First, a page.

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for the past three years, the scripps national spelling bee has ended in a tie. two smart kids each won a $40,000 prize. they were able to correctly spell difficult winning words. as ian simpson reports for reuters, officials have changed the rules of the bee. they are hoping to make sure that only one speller will win.
according to the new rules, the competitors who make it to the final evening of the competition will be asked to take a written tiebreaking test.
“the speller with the highest tiebreaker test score will be the champion,” the bee's site explains. “if, however, there is a tie on the tiebreaker test for the highest score, the spellers tying for the highest score will be co-champions.”
there's still a possibility for a tie. but it makes that situation less likely. the organization changed its rules in response to (响应) a rather pleasant problem. the young competitors are getting too good. before 2014, there was only one spelling bee tie. it was in 1962. this is according to ben nuckols of the associated press.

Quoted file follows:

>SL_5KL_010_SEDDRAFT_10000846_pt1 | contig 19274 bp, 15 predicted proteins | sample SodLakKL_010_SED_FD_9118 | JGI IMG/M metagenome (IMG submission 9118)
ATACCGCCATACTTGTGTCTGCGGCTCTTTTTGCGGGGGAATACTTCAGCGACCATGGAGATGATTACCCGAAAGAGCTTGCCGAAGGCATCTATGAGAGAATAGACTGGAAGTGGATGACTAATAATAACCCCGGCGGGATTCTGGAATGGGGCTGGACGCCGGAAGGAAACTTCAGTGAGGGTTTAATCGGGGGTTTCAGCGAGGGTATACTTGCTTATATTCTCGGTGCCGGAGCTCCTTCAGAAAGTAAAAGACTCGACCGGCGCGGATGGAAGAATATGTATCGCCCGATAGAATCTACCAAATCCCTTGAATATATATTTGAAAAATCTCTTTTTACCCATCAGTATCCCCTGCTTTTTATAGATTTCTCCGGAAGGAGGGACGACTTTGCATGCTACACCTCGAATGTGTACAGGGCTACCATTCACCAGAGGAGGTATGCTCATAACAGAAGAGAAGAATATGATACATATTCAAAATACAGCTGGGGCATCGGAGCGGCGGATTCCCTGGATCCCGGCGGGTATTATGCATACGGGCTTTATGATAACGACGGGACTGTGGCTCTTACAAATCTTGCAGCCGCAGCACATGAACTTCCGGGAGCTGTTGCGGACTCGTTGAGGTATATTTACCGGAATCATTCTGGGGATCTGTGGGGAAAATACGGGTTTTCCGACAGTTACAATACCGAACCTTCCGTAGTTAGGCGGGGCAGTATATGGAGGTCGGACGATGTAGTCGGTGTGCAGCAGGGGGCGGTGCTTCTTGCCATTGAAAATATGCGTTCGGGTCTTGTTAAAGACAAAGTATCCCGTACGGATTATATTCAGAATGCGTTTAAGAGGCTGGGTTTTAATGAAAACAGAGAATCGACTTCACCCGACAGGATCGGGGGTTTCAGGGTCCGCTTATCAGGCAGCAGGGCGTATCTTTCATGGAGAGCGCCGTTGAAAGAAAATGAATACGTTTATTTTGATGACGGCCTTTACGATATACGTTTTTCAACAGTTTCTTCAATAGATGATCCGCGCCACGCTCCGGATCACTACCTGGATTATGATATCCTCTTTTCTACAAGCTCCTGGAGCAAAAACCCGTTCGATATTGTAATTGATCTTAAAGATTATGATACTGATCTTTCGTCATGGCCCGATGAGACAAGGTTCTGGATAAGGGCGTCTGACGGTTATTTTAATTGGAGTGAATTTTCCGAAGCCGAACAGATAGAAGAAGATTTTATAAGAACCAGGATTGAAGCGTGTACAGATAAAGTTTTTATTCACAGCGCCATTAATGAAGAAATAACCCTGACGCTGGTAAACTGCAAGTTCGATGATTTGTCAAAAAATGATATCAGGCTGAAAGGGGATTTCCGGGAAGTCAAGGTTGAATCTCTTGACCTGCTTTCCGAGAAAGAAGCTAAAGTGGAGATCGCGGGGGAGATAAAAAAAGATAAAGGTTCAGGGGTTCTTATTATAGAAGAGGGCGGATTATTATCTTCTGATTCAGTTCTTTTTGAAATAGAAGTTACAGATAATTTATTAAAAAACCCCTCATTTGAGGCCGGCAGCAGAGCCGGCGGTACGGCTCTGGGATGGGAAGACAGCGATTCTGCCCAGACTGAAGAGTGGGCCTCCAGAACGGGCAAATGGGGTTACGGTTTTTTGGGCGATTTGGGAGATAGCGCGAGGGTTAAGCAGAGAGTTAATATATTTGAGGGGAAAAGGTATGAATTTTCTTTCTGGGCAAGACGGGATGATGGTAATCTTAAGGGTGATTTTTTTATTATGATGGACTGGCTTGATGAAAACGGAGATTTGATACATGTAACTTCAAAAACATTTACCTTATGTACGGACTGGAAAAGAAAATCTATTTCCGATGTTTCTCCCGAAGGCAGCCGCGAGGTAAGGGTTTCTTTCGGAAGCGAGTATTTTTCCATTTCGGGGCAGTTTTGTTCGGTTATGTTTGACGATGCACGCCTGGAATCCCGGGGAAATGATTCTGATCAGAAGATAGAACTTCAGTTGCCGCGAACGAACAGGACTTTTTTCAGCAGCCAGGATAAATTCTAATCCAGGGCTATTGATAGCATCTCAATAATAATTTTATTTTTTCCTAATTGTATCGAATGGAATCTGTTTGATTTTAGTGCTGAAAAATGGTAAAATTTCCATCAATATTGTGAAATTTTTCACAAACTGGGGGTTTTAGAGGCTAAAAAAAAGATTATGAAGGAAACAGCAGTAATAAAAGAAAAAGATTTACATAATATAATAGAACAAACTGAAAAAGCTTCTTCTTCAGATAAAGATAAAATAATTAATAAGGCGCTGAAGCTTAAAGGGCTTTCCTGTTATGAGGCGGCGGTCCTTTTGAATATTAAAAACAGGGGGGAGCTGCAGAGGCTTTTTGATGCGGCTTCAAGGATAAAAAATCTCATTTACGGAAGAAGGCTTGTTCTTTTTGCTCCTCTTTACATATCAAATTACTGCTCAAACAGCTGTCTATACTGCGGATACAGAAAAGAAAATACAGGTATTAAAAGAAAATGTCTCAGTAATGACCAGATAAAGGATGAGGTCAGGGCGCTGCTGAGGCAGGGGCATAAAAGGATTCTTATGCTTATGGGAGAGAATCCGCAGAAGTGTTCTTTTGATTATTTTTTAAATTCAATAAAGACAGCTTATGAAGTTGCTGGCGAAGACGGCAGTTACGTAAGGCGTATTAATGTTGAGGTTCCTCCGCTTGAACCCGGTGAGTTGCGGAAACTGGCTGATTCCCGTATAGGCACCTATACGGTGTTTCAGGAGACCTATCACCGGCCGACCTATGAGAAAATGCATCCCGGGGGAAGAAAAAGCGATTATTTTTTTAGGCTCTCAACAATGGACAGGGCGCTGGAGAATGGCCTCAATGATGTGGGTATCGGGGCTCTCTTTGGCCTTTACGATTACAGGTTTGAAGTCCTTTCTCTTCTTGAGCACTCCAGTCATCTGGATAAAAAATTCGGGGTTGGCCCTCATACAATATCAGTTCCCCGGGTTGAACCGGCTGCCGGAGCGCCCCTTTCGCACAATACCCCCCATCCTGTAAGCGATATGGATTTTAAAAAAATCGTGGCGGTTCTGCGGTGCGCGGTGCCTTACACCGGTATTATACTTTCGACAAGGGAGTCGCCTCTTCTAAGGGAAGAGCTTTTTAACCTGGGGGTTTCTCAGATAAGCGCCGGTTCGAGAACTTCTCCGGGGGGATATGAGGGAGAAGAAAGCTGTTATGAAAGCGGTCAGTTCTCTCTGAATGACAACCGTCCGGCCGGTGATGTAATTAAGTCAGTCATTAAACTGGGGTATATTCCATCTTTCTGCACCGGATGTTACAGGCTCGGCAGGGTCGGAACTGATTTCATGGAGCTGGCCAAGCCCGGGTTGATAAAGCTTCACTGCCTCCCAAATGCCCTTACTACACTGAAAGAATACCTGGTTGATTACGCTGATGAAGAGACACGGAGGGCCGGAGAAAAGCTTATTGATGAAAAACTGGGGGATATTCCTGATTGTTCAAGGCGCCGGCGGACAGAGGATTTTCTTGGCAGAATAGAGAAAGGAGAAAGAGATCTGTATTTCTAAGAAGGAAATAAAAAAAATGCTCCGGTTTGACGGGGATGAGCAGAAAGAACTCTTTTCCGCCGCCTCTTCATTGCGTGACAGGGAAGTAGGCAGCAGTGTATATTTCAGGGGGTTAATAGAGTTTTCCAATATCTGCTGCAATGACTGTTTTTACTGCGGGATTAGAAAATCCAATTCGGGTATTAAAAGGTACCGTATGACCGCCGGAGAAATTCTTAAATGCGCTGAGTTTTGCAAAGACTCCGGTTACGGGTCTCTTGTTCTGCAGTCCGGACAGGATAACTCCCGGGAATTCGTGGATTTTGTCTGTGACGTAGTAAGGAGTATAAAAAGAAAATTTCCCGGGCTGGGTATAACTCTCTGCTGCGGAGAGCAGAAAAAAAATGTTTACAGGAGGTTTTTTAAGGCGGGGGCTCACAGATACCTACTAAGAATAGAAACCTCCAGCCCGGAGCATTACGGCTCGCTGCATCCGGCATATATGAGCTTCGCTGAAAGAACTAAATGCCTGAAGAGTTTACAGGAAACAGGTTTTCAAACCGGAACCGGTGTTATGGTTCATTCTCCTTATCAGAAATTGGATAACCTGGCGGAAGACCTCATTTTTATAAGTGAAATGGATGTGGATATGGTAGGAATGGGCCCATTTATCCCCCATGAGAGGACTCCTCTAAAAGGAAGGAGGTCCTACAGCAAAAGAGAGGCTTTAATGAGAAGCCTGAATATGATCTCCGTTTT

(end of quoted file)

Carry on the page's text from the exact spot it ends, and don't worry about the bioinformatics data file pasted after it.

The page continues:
but in recent years, kid spellers have been expanding (扩充) their knowledge of vocabulary, which means officials have to look for ever-longer and more difficult words.
last year, the bee decided to change 25 “championship words” into 25 “championship rounds.” that means there could be as many as 75 words to choose from. officials were also given permission (允许) to change the difficulty of those words during the competition. but 13-year-old jairam hathwar and 11-year-old nihar janga still tied for the championship prize.
paige kimble is the director of the spelling bee. she said that there “is a point of view that the level of competition has risen to a place where we are likely to see more co-championships.” that is, “unless we further raise the bar.”